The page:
I would like to know if the set of undecidable problems (within ZFC or other standard system of axioms) is decidable (in the same sense of decidable). Thanks in advance, and I apologize if the question is too basic.

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    $\begingroup$ I think that this was addressed somewhere on math.stackexchange.com however, I cannot find it. $\endgroup$
    – Asaf Karagila
    Nov 20 '11 at 16:27
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    $\begingroup$ Perhaps it is worth clarifying that the term "undecidable" refers to "independece in ZFC", while the term "decidable" refers to "computable (also called recursive)" $\endgroup$
    – boumol
    Nov 20 '11 at 16:59
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    $\begingroup$ This set in non-computable. Why? Let us suppose that the set of independent statements is computable. Then, so is its complement, i.e., the set of formulas $\varphi$ such that either $ZFC \vdash \varphi$ or $ZFC \vdash \neg \varphi$. Using this it easily follows that the set of consequences of ZFC is decidable, which is well-known to be false. $\endgroup$
    – boumol
    Nov 20 '11 at 17:04

No, in fact the situation is even worse than that. The set $T$ of all (Gödel codes for) sentences that are provable from ZFC is computably enumerable; the set $F$ of all sentences that refutable from ZFC is also computably enumerable. These two sets $T$ and $F$ form an inseparable pair: $T \cap F = \varnothing$ but there is no computable set $C$ such that $T \subseteq C$ and $F \cap C = \varnothing$.

In other words, there is no finite algorithm that can reliably tell whether a sentence is "not provable" or "not refutable." This is much weaker than asking for an algorithm to tell us whether a sentence is independent or not (in which case we could determine whether it is provable or refutable by waiting until it enters $T$ or $F$).

This remains true if ZFC is replaced by PA and some still weaker theories.


For every consistent recursively axiomatizable theory $T$ (one of which $ZFC$ is widely believed to be) there exists an integer number $K$ such that the following Diophantine equation (where all letters except $K$ are variables) has no solutions over non-negative integers, but this fact cannot be proved in $T$:

\begin{align}&(elg^2 + \alpha - bq^2)^2 + (q - b^{5^{60}})^2 + (\lambda + q^4 - 1 - \lambda b^5)^2 + \\ &(\theta + 2z - b^5)^2 + (u + t \theta - l)^2 + (y + m \theta - e)^2 + (n - q^{16})^2 + \\ &((g + eq^3 + lq^5 + (2(e - z \lambda)(1 + g)^4 + \lambda b^5 + \lambda b^5 q^4)q^4)(n^2 - n) + \\ &(q^3 - bl + l + \theta \lambda q^3 + (b^5-2)q^5)(n^2 - 1) - r)^2 + \\ &(p - 2w s^2 r^2 n^2)^2 + (p^2 k^2 - k^2 + 1 - \tau^2)^2 + \\ &(4(c - ksn^2)^2 + \eta - k^2)^2 + (r + 1 + hp - h - k)^2 + \\ &(a - (wn^2 + 1)rsn^2)^2 + (2r + 1 + \phi - c)^2 + \\ &(bw + ca - 2c + 4\alpha \gamma - 5\gamma - d)^2 + \\ &((a^2 - 1)c^2 + 1 - d^2)^2 + ((a^2 - 1)i^2c^4 + 1 - f^2)^2 + \\ &(((a + f^2(d^2 - a))^2 - 1) (2r + 1 + jc)^2 + 1 - (d + of)^2)^2 + \\ &(((z+u+y)^2+u)^2 + y-K)^2 = 0. \end{align}

The set of numbers with this property is not recursively enumerable (let alone decidable). But curiously enough, one can effectively construct an infinite sequence of such numbers from the axioms of $T$.

The equation is derived from Universal Diophantine Equation by James P. Jones.

  • $\begingroup$ Interesting example. This is a concrete case for a set $S$ (the set of $K$'s for which your equation has no solutions over non-negative integers) that is not recursively enumerable but nevertheless is explicitly definable in all (sufficiently strong) recursive theories. Being non recursively enumerable dictates $\exists k\in S$ that can't be proved to be in $S$ in the theory $T$, because otherwise enumeration of all such proofs is an effective way to generate $S$, contradicting $S$ being non recursively enumerable. $\endgroup$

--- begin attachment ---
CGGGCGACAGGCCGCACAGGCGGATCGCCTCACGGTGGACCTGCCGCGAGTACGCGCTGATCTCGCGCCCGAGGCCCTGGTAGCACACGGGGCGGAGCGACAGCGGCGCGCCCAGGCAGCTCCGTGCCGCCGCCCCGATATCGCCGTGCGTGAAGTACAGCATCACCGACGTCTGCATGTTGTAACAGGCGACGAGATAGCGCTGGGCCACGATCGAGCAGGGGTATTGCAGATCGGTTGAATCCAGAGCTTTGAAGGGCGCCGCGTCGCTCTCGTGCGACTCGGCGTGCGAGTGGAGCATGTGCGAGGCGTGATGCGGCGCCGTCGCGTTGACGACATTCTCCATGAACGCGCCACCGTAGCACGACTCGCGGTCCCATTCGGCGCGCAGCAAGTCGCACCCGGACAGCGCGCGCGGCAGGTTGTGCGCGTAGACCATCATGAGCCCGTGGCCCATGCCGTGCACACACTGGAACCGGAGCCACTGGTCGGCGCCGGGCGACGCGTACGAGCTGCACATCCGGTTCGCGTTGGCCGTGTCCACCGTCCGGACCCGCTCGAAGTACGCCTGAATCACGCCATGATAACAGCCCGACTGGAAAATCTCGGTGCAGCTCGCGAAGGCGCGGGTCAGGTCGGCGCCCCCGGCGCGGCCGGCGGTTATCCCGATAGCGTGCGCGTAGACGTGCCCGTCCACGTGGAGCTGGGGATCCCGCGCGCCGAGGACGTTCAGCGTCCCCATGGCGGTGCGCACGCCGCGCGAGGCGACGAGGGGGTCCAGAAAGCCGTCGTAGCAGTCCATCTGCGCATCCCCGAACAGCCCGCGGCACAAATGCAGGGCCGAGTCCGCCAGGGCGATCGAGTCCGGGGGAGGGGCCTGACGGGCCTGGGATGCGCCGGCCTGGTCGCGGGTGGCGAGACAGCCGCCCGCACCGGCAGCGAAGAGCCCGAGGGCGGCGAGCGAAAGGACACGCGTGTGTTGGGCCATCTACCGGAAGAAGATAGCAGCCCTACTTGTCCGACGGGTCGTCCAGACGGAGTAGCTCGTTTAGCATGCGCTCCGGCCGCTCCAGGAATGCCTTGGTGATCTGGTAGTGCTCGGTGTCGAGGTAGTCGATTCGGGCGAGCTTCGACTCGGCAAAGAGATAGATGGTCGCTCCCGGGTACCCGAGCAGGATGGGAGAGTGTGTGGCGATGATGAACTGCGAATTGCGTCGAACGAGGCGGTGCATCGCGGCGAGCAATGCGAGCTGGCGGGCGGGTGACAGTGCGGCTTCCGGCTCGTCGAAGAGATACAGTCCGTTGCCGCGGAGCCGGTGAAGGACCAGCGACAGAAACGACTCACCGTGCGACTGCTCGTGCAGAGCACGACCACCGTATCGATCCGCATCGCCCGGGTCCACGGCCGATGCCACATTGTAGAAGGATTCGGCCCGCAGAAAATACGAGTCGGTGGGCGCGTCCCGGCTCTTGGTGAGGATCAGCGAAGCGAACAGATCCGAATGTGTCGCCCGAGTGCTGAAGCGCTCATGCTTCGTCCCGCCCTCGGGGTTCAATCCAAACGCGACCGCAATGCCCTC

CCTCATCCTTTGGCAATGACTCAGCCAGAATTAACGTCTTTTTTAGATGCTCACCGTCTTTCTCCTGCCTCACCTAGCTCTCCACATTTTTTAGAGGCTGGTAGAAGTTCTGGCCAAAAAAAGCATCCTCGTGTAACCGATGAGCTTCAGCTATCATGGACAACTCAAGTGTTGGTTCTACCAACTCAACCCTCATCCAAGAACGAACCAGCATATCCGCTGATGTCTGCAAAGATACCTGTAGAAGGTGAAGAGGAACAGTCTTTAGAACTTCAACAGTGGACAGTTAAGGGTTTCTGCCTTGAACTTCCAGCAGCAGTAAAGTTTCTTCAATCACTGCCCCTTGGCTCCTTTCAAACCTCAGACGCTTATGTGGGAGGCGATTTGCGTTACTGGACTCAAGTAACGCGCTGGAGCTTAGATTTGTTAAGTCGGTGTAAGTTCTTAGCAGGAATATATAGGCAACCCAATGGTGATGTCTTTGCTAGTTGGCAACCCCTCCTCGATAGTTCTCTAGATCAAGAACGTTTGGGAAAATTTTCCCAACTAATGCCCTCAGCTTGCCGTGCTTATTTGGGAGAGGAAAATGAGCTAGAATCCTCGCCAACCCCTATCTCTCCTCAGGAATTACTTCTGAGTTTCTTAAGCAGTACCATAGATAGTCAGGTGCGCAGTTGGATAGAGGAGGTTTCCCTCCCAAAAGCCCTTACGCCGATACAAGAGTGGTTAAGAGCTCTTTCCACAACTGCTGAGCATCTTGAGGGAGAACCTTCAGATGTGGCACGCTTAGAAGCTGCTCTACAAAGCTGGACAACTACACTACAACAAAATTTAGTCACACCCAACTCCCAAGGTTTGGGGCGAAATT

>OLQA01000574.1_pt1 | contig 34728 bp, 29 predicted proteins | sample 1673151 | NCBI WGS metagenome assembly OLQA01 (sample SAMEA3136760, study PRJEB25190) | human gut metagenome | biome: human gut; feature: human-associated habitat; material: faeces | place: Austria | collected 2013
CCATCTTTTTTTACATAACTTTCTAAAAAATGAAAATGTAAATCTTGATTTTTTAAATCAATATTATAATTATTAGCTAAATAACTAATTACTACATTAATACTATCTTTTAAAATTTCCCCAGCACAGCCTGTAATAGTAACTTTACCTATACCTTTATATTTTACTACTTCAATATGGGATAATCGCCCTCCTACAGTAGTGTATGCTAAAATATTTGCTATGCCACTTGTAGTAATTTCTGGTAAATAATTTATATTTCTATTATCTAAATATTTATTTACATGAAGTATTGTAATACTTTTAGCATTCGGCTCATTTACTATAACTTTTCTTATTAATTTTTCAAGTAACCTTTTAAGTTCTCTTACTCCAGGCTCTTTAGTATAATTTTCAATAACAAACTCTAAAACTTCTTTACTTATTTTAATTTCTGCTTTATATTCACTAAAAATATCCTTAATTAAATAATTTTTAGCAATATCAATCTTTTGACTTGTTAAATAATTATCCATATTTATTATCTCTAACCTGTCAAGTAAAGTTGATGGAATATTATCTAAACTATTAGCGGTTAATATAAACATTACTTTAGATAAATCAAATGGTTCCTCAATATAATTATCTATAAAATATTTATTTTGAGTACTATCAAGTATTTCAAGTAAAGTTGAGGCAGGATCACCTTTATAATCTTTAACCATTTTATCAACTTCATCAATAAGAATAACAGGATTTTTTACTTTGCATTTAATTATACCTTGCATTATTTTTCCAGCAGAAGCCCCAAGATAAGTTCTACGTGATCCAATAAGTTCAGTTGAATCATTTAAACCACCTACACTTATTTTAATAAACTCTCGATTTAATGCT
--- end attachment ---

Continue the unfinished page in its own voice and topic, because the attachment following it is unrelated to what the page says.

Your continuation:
– Eric
    May 5 '20 at 7:14
  • $\begingroup$ I guess a succinct summarization of this situation is this: In a non recursively enumerable set there hides an Achilles heels for every recursive theory. One set catches them all - once you find it, you're done. But hard work lies in identifying such a set and proving that it's indeed non recursively enumerable. $\endgroup$
    – Eric
    May 5 '20 at 7:20
  • $\begingroup$ @Eric If I understand your metaphor correctly, you are saying there is essentially only one non-recursively enumerable set (all others can be obtained from it using recursive procedures). This is not the case. There is a very complicated and fascinating hierarchy of different kinds of non-recursively enumerable sets: en.wikipedia.org/wiki/Turing_degree $\endgroup$ May 6 '20 at 23:46

I believe that one can expand on boumol's answer, as follows.

The spirit of the OP's question attempts to regain Eden after the Turing-Godel expulsion.

One might attempt to repair the OP's attempt in a more general way by adjusting the mathematician's aim from settling questions (with a proof of either yes or no) to resolving questions (say, with proof of yes, or no, or independence (relative to consisistency), independence of independence, etc). One can even allow, in many different ways, stronger and stronger reasonable axioms (iterated consistency or reflection principles) as one pursues all these statements of iterated independence.

Trouble always ensues because a programmer can always dovetail a countable number of uniformly specified computer searches, making the program terminate if any one of those searches turns out successful.

Then having every formula in the theory fall into one class or another again makes the set of consequences of ZFC decidable, contradiction.


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